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    Published on: July 23, 2010

    A story in the Philadelphia Inquirer about the new Wegmans store, after describing all the innovations in the new unit, featured this quote from CEO Danny Wegman:

    “I think we are a life-changing experience, and I say that with humility.”

    Reading that, I was reminded of a similar comment from Hy-Vee CEO Ric Jurgens, who was telling me why he believed so fervently in the nutritional labeling program that his company was adopting:

    “I want to change the world.”

    I’ve worked for a number of people in my life, but I think it is fair to say that I’ve never worked for anyone who believed - or said - that they wanted our efforts to result in changing people’s lives or changing the world. And we were in the information business, where you’d think that shaping opinions and changing lives would be a natural goal. Mostly, the guys I’ve worked for were about making the numbers.

    Both Danny Wegman and Ric Jurgens run companies that have as their chief goal helping people to feed themselves intelligently, responsibly, and creatively. That is a noble cause, and they treat it that way. Maybe it is because both Wegmans and Hy-Vee are private companies, but I don’t think it is coincidental that they use similar words to describe their missions.

    Think of the message they are sending ... and not just to customers and the media. They are saying to the people throughout their organizations that they have a higher purpose. The guy who stocks the shelves, or the woman who runs the deli counter, or the people at the front end - they hear their CEOs and cannot help but think that they aren’t just supermarket employees. They are engaged in something more. It gives them a better reason to go to work in the morning, and to do their jobs better, to be more productive, to be an ambassador and advocate for the companies that employ them.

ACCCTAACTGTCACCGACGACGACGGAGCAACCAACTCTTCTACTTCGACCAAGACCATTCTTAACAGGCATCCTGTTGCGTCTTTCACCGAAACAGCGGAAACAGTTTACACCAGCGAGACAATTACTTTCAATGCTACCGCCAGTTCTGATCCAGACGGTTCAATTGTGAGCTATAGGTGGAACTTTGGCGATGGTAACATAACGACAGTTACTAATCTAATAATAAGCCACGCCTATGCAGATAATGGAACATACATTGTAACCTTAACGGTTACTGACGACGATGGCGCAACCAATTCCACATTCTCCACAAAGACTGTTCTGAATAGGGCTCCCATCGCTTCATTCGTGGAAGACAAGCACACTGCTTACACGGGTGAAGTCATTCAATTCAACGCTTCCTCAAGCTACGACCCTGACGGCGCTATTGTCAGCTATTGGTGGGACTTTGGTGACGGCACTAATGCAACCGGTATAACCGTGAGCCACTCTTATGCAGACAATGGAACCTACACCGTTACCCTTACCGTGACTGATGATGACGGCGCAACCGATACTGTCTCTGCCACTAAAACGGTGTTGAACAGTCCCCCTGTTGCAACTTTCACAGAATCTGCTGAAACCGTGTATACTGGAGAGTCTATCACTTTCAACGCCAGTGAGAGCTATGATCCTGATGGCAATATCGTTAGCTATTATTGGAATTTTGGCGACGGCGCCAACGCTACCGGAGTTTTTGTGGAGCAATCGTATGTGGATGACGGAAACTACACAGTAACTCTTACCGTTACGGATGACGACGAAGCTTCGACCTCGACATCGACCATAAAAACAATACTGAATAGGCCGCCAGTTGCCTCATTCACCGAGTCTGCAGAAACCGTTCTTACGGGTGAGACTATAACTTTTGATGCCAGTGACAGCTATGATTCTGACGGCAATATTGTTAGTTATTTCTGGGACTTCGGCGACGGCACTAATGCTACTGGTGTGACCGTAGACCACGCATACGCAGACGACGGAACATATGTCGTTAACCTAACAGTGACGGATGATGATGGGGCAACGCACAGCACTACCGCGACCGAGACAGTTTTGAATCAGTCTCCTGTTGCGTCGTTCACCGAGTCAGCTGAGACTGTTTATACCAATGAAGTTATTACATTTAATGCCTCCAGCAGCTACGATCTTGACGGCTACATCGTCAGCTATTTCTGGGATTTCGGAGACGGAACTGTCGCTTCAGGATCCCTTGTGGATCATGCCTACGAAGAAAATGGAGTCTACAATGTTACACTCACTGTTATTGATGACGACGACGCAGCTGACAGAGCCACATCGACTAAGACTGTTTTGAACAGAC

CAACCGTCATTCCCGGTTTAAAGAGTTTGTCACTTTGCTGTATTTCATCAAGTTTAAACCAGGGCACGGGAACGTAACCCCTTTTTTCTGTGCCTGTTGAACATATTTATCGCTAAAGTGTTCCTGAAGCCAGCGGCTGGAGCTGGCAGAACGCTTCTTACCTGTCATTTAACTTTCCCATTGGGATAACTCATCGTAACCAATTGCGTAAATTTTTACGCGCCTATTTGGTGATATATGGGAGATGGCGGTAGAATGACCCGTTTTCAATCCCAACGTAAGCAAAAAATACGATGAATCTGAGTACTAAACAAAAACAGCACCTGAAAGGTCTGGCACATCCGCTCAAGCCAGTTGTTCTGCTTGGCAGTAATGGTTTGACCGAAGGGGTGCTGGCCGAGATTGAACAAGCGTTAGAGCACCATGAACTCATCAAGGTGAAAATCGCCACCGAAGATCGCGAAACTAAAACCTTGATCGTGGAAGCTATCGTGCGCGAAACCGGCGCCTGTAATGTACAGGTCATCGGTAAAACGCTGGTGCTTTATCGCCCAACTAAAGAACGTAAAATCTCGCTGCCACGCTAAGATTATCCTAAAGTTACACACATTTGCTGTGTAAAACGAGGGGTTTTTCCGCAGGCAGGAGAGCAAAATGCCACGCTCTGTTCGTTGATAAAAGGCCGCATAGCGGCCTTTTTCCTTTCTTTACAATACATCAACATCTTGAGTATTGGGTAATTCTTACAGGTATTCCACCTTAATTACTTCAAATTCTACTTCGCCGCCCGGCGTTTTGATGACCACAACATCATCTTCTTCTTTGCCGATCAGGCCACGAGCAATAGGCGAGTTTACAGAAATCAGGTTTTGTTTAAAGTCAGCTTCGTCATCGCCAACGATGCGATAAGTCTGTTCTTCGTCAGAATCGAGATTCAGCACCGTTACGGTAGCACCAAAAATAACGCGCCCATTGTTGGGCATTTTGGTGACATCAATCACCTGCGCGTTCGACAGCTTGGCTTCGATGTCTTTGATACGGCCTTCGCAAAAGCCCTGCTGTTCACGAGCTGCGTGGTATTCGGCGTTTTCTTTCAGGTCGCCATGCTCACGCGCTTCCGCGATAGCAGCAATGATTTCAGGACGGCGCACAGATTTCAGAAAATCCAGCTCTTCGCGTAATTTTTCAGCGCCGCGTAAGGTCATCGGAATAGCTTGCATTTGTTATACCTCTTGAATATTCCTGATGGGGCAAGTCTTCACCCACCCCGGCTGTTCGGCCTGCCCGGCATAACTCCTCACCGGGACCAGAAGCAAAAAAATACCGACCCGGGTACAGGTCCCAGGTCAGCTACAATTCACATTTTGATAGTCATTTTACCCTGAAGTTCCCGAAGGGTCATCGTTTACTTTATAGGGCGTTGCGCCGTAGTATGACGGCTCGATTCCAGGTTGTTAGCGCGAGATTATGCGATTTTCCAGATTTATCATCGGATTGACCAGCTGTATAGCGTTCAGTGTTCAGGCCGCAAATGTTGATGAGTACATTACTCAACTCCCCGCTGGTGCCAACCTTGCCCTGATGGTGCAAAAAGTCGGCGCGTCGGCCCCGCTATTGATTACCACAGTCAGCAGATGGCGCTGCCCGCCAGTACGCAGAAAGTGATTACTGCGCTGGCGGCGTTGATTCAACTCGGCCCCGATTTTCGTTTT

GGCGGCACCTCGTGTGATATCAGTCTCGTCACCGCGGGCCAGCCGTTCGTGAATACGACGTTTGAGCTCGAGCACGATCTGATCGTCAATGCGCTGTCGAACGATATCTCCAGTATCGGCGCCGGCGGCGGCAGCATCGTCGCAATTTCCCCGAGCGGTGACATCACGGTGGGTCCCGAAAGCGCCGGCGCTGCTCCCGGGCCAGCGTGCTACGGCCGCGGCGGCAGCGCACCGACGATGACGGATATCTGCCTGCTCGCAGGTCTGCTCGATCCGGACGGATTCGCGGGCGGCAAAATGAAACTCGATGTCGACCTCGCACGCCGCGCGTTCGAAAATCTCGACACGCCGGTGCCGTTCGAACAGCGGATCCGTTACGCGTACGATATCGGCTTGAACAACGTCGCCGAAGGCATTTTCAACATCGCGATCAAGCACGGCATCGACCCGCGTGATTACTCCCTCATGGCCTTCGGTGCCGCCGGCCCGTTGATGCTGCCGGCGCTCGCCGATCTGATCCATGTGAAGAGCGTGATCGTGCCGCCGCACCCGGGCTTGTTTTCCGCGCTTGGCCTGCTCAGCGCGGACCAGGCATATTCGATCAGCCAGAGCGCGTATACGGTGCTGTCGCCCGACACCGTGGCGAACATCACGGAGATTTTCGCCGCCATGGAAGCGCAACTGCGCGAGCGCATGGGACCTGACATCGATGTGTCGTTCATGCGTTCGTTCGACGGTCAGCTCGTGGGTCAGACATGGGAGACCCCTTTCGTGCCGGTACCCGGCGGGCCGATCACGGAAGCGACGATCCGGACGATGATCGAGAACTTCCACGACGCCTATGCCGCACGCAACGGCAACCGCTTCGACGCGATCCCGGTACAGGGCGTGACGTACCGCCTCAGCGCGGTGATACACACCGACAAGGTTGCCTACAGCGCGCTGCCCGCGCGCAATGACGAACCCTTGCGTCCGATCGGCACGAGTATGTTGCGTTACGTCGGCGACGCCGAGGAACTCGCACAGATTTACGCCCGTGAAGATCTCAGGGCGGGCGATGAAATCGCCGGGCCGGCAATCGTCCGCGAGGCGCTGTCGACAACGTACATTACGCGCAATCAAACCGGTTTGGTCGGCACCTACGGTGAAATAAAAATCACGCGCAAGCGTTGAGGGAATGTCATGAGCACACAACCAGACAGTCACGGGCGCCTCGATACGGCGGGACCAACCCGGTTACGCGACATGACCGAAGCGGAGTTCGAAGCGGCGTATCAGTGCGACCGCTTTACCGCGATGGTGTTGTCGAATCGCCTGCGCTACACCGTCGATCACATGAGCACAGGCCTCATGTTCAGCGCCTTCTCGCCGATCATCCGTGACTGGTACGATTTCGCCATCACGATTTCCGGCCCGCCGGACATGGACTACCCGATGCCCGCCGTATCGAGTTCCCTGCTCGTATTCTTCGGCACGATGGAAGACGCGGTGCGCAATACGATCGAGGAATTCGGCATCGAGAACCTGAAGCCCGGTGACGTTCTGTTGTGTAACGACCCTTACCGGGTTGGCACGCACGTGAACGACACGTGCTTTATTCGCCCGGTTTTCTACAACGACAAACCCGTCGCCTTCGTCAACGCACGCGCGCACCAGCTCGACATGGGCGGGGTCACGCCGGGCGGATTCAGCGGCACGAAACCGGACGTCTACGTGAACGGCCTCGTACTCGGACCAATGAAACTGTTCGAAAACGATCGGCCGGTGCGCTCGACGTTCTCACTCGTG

That’s what I call leadership worth emulating.

    That’s my Friday morning eye-opener.

    - Kevin Coupe
    KC's View:

    Published on: July 23, 2010

    Kroger announced yesterday a new “digital coupon center” that will offer “discounts on Kroger store brands as well as manufacturer discounts and web-only coupons that apply to a variety of brands,” according to a story in the Denver Business Journal. The program applies to all of Kroger’s banners, and allows customers to easily load offers directly onto their Kroger Plus Card or loyalty cards for other stores Kroger operates.

    “This new digital coupon center makes it even easier for our customers to save money,” Evan Anthony, Kroger VP of corporate marketing and advertising, said in a statement. “Our customers asked to make online coupons easier for them to use and we listened. The time and money they can save is just the latest way Kroger delivers more value to its customers.”

    The digital discounts will be active on a customer's card one hour after the discount is loaded onto the loyalty card, Kroger said.
    KC's View:
    I think that companies can create a real differential advantage for themselves when they develop programs that make it easy for customers to use things like coupons. Make us jump through hoops, collect paper, ends up being annoying. But putting discounts/coupons directly onto our cards, giving us information about what those discounts are so that we can act on them, and then making the transaction effortless - that’s a real value.

    Published on: July 23, 2010

    Valassis announced that first half 2010 coupon distribution and redemption continue to build on the record- breaking growth trends of the past year. In total, consumers saved nearly $2 billion with coupons in the first half 2010, a 37% increase over pre-recession levels. Marketers offered 18 billion more consumer packages goods (CPG) coupons in the first half of 2010, up 11.4% from a year ago and 24.8% from mid-year 2008.

    First-half 2010 findings also reveal a shorter expiration of 9.5 weeks compared to 10.6 weeks for the full year of 2009. In addition, face value is up to $1.43 for the first half of 2010 compared to $1.37 for 2009.